Farmers and businesses urge DUP to rethink opposition to Brexit deal
DUP MP Sir Jeffrey Donaldson has been accused of being disrespectful after he claimed some industry figures who support the text had not read it.
Influential farming and business organisations in Northern Ireland have urged the Democratic Unionists to drop their opposition to the draft Brexit deal.
The Ulster Farmers Union (UFU), which represents thousands of farmers, many of whom would traditionally vote DUP, has called on the party to vote for the text, claiming a no-deal Brexit would be “absolutely disastrous” for the farming and agri-food sector in the region.
The DUP, which styles itself as a pro-business party, is facing similar calls from figures within the commercial sector.
The party’s chief whip, Sir Jeffrey Donaldson, has also faced criticism after claiming some of the agricultural and business bodies supporting the deal had not read the 585-page document.
The DUP has vowed to vote down Theresa May’s deal, claiming the proposals for an Irish border “backstop” will see Northern Ireland treated differently to the rest of the UK.
The party has insisted the accord, if passed, would undermine the constitutional integrity of the UK.
We would support the deal going through and against that background we would ask the DUP to consider voting for this deal Wesley Aston, Ulster Farmers Union CEO
The UFU, an organisation representing the interests of 11,500 family farms in Northern Ireland, called on the DUP to change tack.
UFU chief executive Wesley Aston told the Nolan Show on BBC Radio Ulster: “We want to make sure we avoid a no-deal situation. No deal for Northern Ireland agri-food and farming in particular would be absolutely disastrous and we have made that patently clear over this last while.”
He added: “We would support the deal going through and against that background we would ask the DUP to consider voting for this deal.”
He later told the Press Association that a no-deal Brexit could cause difficulty for livestock farmers.
“If we do go into a no-deal situation and it does impact on product prices, access to markets, import levels and standards, then that would have major consequences, reports that have looked at a no deal situation have said.
“I wouldn’t say (it would cause) a mass exodus of farmers but certainly there would be serious concerns for a lot of our livestock sectors in particular, because we depend so much on exports, particularly to the GB mainland market, and what that would mean if we were competing against lower price, lower standard imports.”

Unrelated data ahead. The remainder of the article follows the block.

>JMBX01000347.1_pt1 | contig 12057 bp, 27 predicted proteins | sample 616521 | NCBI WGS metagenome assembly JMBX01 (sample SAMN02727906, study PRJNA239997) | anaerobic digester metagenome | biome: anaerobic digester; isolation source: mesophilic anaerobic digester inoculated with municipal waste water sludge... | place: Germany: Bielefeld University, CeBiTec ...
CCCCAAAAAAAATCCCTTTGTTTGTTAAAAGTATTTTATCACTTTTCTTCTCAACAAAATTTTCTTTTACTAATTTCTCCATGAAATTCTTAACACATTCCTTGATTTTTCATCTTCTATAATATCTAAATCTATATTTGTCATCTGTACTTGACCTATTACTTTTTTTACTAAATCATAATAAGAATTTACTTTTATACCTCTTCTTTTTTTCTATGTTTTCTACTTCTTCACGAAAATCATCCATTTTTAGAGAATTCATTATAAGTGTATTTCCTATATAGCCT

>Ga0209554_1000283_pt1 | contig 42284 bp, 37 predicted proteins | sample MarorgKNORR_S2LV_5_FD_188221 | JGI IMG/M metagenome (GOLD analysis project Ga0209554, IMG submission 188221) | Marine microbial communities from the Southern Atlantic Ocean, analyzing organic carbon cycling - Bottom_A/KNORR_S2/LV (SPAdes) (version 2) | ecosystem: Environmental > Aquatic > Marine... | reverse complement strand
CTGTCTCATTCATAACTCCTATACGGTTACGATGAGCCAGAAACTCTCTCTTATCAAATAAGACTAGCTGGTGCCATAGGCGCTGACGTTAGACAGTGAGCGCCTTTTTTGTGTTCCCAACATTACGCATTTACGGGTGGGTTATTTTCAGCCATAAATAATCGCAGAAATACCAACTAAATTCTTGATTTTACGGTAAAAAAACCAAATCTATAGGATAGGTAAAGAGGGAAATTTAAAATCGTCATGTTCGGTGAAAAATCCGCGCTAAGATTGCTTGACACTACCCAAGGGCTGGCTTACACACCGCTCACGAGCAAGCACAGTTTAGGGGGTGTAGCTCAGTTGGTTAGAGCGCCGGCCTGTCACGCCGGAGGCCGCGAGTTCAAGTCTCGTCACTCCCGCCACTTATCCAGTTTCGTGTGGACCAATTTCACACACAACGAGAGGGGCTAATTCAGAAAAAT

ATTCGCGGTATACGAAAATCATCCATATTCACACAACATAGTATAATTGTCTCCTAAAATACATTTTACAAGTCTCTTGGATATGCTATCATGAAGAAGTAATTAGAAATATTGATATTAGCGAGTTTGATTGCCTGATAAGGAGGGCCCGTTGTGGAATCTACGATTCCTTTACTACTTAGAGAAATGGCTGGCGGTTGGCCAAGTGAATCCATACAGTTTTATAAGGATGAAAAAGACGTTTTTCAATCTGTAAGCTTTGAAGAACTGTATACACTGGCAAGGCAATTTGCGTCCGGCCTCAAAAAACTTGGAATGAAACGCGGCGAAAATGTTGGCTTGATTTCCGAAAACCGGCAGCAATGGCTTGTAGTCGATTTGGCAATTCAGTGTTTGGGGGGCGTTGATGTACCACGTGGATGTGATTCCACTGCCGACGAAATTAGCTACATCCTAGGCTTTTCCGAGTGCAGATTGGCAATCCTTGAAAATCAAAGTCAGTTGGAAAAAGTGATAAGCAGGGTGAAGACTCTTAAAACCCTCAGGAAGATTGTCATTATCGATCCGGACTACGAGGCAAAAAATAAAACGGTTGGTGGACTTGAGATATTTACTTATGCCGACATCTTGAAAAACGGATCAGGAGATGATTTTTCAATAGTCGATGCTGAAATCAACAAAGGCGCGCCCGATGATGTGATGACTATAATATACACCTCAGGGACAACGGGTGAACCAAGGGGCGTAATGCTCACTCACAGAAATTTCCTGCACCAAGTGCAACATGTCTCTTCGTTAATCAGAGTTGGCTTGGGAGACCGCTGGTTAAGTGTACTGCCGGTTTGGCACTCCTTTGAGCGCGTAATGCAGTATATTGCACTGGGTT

The Federation of Small Businesses has also backed the deal.
FSB NI policy chair Tina McKenzie said: “We believe that the Withdrawal Agreement is a significant step back from the cliff edge which would result in a chaotic no-deal Brexit that would be deeply damaging and dangerous for our small firms.
“We would encourage all political actors to keep this in mind as we move forward.”
On Thursday, Northern Ireland Secretary Karen Bradley briefed a range of key local business figures on the detail of the deal. The attendees at the Belfast meeting were members of the Northern Ireland Chamber of Commerce and Industry (NI Chamber).
Afterwards, John Healy, vice-president of NI Chamber, said the reaction was broadly positive.
“The consensus around the table is generally there are a lot of positives there for business,” he said.
They are wrong. I don't believe they have read the detail of this, they have not read the 500 pages Sir Jeffrey Donaldson on some deal supporters
On Thursday night, during an appearance on BBC One NI’s The View, Sir Jeffrey was asked to respond to comments supporting the deal from the UFU and a senior figure within the Northern Ireland food and drink sector.
“They are wrong,” the DUP representative replied.
The Lagan Valley MP added: “I don’t believe they have read the detail of this, they have not read the 500 pages.
“There are serious constitutional and economic implications of this deal for Northern Ireland”.
Ian Marshall, a former UFU president who is now a senator in the Irish parliament, accused Sir Jeffrey of being “disrespectful”.
“These are the industry captains of business in the agri-food sector in Northern Ireland,” he told The View.
“These guys have read the document, have examined the document. I have read the document, I have looked through it.
“It’s actually a very credible piece of work. It’s a very complicated piece of work.
“But I think it’s completely disrespectful to imply that those individuals tonight haven’t read, or don’t understand, this piece of work.
“I think he’s got it horribly wrong.”